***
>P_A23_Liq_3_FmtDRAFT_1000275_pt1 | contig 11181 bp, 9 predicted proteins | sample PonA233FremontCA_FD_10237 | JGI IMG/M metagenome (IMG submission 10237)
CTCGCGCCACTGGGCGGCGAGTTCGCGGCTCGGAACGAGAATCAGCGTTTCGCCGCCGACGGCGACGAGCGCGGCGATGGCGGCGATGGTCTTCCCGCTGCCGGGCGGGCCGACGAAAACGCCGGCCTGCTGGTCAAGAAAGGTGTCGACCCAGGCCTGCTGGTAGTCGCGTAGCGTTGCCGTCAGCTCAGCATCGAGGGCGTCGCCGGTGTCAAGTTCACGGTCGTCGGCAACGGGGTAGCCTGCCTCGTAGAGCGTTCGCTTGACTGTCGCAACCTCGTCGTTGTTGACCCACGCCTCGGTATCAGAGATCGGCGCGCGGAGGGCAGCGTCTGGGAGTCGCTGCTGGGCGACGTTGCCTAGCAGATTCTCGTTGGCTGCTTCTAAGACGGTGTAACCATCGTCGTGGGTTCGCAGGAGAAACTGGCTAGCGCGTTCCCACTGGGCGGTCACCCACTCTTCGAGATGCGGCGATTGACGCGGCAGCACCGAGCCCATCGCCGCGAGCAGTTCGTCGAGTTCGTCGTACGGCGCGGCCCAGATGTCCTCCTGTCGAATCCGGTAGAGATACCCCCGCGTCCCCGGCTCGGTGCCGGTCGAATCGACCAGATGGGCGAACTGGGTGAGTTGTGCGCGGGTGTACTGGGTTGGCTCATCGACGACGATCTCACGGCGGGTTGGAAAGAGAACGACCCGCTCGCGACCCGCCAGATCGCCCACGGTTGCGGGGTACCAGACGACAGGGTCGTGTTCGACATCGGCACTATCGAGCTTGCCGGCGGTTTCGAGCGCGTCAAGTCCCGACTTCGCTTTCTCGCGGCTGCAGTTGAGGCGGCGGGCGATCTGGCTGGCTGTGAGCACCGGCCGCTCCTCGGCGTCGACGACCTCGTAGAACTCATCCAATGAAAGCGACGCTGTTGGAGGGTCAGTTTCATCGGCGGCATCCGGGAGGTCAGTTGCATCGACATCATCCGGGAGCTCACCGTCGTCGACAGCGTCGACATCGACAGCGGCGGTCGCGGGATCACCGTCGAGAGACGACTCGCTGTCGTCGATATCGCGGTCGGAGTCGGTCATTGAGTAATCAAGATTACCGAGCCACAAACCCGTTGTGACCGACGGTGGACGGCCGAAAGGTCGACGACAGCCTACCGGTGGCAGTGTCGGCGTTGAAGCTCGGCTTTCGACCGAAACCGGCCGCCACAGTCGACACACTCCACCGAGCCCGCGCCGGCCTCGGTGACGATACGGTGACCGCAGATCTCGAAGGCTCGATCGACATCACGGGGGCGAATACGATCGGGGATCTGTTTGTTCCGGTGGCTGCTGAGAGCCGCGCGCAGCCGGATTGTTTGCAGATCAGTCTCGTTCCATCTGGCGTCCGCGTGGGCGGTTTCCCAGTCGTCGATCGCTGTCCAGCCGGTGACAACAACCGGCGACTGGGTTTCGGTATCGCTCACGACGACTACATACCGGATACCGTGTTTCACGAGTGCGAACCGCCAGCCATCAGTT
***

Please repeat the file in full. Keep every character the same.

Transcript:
>P_A23_Liq_3_FmtDRAFT_1000275_pt1 | contig 11181 bp, 9 predicted proteins | sample PonA233FremontCA_FD_10237 | JGI IMG/M metagenome (IMG submission 10237)
CTCGCGCCACTGGGCGGCGAGTTCGCGGCTCGGAACGAGAATCAGCGTTTCGCCGCCGACGGCGACGAGCGCGGCGATGGCGGCGATGGTCTTCCCGCTGCCGGGCGGGCCGACGAAAACGCCGGCCTGCTGGTCAAGAAAGGTGTCGACCCAGGCCTGCTGGTAGTCGCGTAGCGTTGCCGTCAGCTCAGCATCGAGGGCGTCGCCGGTGTCAAGTTCACGGTCGTCGGCAACGGGGTAGCCTGCCTCGTAGAGCGTTCGCTTGACTGTCGCAACCTCGTCGTTGTTGACCCACGCCTCGGTATCAGAGATCGGCGCGCGGAGGGCAGCGTCTGGGAGTCGCTGCTGGGCGACGTTGCCTAGCAGATTCTCGTTGGCTGCTTCTAAGACGGTGTAACCATCGTCGTGGGTTCGCAGGAGAAACTGGCTAGCGCGTTCCCACTGGGCGGTCACCCACTCTTCGAGATGCGGCGATTGACGCGGCAGCACCGAGCCCATCGCCGCGAGCAGTTCGTCGAGTTCGTCGTACGGCGCGGCCCAGATGTCCTCCTGTCGAATCCGGTAGAGATACCCCCGCGTCCCCGGCTCGGTGCCGGTCGAATCGACCAGATGGGCGAACTGGGTGAGTTGTGCGCGGGTGTACTGGGTTGGCTCATCGACGACGATCTCACGGCGGGTTGGAAAGAGAACGACCCGCTCGCGACCCGCCAGATCGCCCACGGTTGCGGGGTACCAGACGACAGGGTCGTGTTCGACATCGGCACTATCGAGCTTGCCGGCGGTTTCGAGCGCGTCAAGTCCCGACTTCGCTTTCTCGCGGCTGCAGTTGAGGCGGCGGGCGATCTGGCTGGCTGTGAGCACCGGCCGCTCCTCGGCGTCGACGACCTCGTAGAACTCATCCAATGAAAGCGACGCTGTTGGAGGGTCAGTTTCATCGGCGGCATCCGGGAGGTCAGTTGCATCGACATCATCCGGGAGCTCACCGTCGTCGACAGCGTCGACATCGACAGCGGCGGTCGCGGGATCACCGTCGAGAGACGACTCGCTGTCGTCGATATCGCGGTCGGAGTCGGTCATTGAGTAATCAAGATTACCGAGCCACAAACCCGTTGTGACCGACGGTGGACGGCCGAAAGGTCGACGACAGCCTACCGGTGGCAGTGTCGGCGTTGAAGCTCGGCTTTCGACCGAAACCGGCCGCCACAGTCGACACACTCCACCGAGCCCGCGCCGGCCTCGGTGACGATACGGTGACCGCAGATCTCGAAGGCTCGATCGACATCACGGGGGCGAATACGATCGGGGATCTGTTTGTTCCGGTGGCTGCTGAGAGCCGCGCGCAGCCGGATTGTTTGCAGATCAGTCTCGTTCCATCTGGCGTCCGCGTGGGCGGTTTCCCAGTCGTCGATCGCTGTCCAGCCGGTGACAACAACCGGCGACTGGGTTTCGGTATCGCTCACGACGACTACATACCGGATACCGTGTTTCACGAGTGCGAACCGCCAGCCATCAGTT